ADCETRIS is indicated for use in patients with classical Hodgkin lymphoma (HL) at high risk of relapse or progression as consolidation treatment after an autologous hematopoietic stem cell transplantation.
Important Safety Information
Progressive multifocal leukoencephalopathy (PML): A rare but serious infection of the brain that can lead to death and can occur in patients receiving ADCETRIS® (brentuximab vedotin).
What other therapies should I not be on with ADCETRIS?
You should not receive ADCETRIS if you are taking bleomycin because of possible side effects in the lungs.
Warnings and Precautions
Peripheral neuropathy: ADCETRIS treatment causes peripheral neuropathy that mostly involves numbness or tingling in the hands or feet. Some patients have had weakness in their arms or legs. These symptoms increase with more doses of ADCETRIS. Your doctor should check regularly for symptoms and change or stop your ADCETRIS dose if necessary.
Anaphylaxis and infusion reactions: Some patients have had allergic reactions during an ADCETRIS infusion. Some patients had more severe forms of this reaction. Your doctor will watch you closely during infusion. If an infusion reaction occurs, the infusion should be stopped and any symptoms treated. If a severe reaction occurs, the infusion should be stopped immediately and permanently and any symptoms treated.
Hematologic toxicities: Severe neutropenia (low number of white blood cells) that lasts a week or more, Grade 3 or 4 thrombocytopenia (low number of platelets, which help the blood clot), and anemia (low number of red blood cells) can occur with ADCETRIS. Neutropenia with fever has been reported with ADCETRIS. Your doctor will check your blood counts before each dose. If your white blood cell count gets too low (Grade 3 or 4 neutropenia), your doctor may check your blood count more often. He or she will watch you closely for a fever. If you develop Grade 3 or 4 neutropenia, your doctor may delay your next infusion, lower your dose, stop your ADCETRIS therapy or give you a medicine called growth factor with future doses of ADCETRIS.
Serious infections and opportunistic infections: Infections that occur when your immune system is weakened, such as pneumonia, bacteremia, and sepsis or septic shock (including deaths), have been reported in patients treated with ADCETRIS. Your doctor will watch you closely for infections.
Tumor lysis syndrome: If you have a tumor that grows quickly or if there are many tumor cells throughout your body, your doctor will watch you closely for symptoms.
Increased toxicity in the presence of severe renal impairment: Patients with severe kidney disease may have more side effects and deaths compared to patients with normal kidney function. Use of ADCETRIS should be avoided in patients with severe kidney disease.
Increased toxicity in the presence of moderate or severe hepatic impairment: Patients with moderate or severe liver disease may have more side effects and deaths compared to patients with normal liver function. Use of ADCETRIS should be avoided in patients with moderate or severe liver disease.
Hepatotoxicity: Liver problems (including deaths) have been reported in patients after the first dose of ADCETRIS and after ADCETRIS is stopped and restarted. Having liver problems, raised liver enzymes, and some medicines may increase the risk. Your doctor will perform tests to check your liver function and may delay your next infusion, lower your dose or stop your ADCETRIS therapy if you have liver problems.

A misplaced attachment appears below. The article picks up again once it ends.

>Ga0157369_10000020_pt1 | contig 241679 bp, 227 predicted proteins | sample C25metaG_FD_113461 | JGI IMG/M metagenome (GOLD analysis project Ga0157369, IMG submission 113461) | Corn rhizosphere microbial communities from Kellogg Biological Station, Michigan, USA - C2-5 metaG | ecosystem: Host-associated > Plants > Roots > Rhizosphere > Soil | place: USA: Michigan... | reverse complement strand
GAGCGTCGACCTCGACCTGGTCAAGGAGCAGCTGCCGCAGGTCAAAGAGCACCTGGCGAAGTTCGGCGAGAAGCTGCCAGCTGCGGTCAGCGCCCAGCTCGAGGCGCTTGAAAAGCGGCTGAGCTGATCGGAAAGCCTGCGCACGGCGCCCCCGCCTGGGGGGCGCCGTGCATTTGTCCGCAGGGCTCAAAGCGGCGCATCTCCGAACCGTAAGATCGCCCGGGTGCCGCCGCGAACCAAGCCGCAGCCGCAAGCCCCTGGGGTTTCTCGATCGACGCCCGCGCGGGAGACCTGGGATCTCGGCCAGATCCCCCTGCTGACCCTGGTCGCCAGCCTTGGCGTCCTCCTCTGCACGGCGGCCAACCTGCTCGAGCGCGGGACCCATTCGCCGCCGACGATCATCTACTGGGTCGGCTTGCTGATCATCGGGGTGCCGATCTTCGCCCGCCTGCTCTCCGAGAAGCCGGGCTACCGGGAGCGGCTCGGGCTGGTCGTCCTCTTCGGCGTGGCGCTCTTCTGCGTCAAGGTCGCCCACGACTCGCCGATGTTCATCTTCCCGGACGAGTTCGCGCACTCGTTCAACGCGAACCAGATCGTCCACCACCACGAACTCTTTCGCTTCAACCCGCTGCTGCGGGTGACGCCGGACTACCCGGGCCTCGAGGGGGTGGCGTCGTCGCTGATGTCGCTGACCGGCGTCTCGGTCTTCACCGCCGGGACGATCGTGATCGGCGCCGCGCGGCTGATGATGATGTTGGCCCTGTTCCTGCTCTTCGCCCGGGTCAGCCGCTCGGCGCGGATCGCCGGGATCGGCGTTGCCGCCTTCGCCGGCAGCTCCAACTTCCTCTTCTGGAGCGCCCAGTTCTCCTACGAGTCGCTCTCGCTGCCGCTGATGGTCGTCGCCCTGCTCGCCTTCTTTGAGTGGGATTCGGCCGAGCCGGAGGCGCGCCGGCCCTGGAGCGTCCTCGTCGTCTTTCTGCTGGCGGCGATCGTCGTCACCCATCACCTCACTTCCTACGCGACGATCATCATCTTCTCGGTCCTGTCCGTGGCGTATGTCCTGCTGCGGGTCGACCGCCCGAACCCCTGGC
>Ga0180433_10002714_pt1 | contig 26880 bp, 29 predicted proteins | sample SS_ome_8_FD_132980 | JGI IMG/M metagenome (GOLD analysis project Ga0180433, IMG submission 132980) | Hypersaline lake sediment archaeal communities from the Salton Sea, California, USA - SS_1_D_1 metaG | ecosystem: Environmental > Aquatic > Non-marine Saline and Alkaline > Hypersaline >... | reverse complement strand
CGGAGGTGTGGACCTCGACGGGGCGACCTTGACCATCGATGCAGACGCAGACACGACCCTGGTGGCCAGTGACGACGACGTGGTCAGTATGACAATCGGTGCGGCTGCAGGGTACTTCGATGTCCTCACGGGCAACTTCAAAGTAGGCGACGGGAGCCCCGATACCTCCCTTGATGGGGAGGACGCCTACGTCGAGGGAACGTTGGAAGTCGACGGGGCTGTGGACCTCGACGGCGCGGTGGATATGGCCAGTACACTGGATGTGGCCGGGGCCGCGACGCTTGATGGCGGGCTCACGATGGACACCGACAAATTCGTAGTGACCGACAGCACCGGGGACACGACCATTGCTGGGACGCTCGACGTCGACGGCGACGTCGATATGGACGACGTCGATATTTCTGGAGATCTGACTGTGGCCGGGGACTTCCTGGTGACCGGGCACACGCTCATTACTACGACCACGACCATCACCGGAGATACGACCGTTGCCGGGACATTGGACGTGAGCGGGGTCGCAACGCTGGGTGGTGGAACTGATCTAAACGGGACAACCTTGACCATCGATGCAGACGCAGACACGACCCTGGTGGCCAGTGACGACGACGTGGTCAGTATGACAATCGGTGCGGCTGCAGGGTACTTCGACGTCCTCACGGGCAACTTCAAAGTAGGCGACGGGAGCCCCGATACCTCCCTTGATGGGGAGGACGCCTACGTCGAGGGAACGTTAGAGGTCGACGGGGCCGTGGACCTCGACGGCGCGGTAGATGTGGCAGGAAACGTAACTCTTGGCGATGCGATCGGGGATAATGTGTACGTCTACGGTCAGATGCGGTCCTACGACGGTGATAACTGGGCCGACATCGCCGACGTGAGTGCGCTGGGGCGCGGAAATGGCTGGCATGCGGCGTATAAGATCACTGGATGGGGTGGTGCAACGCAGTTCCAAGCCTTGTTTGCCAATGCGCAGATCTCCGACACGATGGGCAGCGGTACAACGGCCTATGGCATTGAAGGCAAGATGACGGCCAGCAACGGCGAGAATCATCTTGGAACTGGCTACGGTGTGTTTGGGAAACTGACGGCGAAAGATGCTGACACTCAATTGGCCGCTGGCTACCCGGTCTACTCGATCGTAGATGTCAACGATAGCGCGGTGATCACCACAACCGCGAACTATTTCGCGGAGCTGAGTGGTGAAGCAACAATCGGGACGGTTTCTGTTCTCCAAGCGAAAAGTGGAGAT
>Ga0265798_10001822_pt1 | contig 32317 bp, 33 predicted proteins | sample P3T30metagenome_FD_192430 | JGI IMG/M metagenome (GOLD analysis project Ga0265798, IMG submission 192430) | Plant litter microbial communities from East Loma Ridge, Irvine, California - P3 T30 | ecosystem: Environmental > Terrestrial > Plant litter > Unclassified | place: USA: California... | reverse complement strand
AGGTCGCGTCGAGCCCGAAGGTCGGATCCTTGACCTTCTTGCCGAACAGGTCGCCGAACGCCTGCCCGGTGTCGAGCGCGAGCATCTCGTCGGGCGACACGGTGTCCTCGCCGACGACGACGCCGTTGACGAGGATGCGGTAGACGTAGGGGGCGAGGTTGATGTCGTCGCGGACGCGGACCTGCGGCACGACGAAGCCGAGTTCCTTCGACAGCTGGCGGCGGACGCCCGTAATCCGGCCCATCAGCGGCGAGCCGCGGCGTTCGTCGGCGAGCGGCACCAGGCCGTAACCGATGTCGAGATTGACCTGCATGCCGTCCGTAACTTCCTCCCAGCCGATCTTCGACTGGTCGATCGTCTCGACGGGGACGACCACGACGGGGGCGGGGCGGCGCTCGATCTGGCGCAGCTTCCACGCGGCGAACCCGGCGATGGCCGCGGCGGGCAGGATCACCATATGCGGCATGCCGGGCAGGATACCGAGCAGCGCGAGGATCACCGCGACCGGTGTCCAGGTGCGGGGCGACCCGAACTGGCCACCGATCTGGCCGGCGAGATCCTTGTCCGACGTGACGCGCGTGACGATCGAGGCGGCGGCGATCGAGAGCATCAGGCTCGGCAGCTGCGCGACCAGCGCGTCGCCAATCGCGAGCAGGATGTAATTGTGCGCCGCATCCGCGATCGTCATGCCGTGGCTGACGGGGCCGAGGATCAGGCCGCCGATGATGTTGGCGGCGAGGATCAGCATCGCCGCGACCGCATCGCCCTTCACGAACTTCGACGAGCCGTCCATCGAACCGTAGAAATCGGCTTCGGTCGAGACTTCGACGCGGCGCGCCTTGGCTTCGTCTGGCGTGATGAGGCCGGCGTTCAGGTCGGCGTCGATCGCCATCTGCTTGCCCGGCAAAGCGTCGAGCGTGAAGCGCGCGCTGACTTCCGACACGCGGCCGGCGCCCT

Progressive multifocal leukoencephalopathy (PML): This rare but serious infection of the brain can lead to death and has been reported in ADCETRIS-treated patients. Cases occurred at different times from the start of ADCETRIS therapy, and some occurred within 3 months. In addition to ADCETRIS therapy, other possible causes include previous therapies and diseases that may weaken your immune system. Your doctor may delay your next infusion and perform tests if he or she thinks you might have PML. Your doctor will stop your ADCETRIS therapy if PML is confirmed.
Pulmonary toxicity: Lung problems, including deaths, have been reported in patients treated with ADCETRIS. If you have new or worsening signs of lung problems, such as cough or shortness of breath, tell your doctor. If you have symptoms, your doctor may hold your ADCETRIS therapy until your symptoms improve.
Serious dermatologic reactions: Stevens-Johnson syndrome (SJS) and toxic epidermal necrolysis (TEN), rare but serious skin conditions (including deaths), have been reported with ADCETRIS. If either occurs, your doctor will stop ADCETRIS and treat you for symptoms.
Embryo-fetal toxicity: ADCETRIS can harm an unborn baby. Women should not become pregnant while taking ADCETRIS. If you are pregnant or if you become pregnant while on therapy, tell your doctor right away.
ADCETRIS was studied in a trial with 329 patients with classical HL at high risk of relapse or progression after autologous hematopoietic stem cell transplantation. The most common side effects in patients who received ADCETRIS (167 patients) were a low number of white blood cells, tingling or numbness in the hands or feet, a low number of platelets (which help the blood clot), a low number of red blood cells, an infection in the upper respiratory tract, feeling tired, trouble moving the hands or feet, nausea, cough, and diarrhea.
It is possible for ADCETRIS to interact with certain types of drugs. Make sure you tell your doctor everything you are taking.
Use in Specific Populations:
The amount of the drug part of ADCETRIS (MMAE) and side effects are higher in patients with moderate or severe liver or severe kidney disease. Use of ADCETRIS should be avoided in these patients.
Any suspected side effects should be reported to Seattle Genetics, Inc., at 855.473.2436 or the FDA at 800.FDA.1088 or www.fda.gov/medwatch.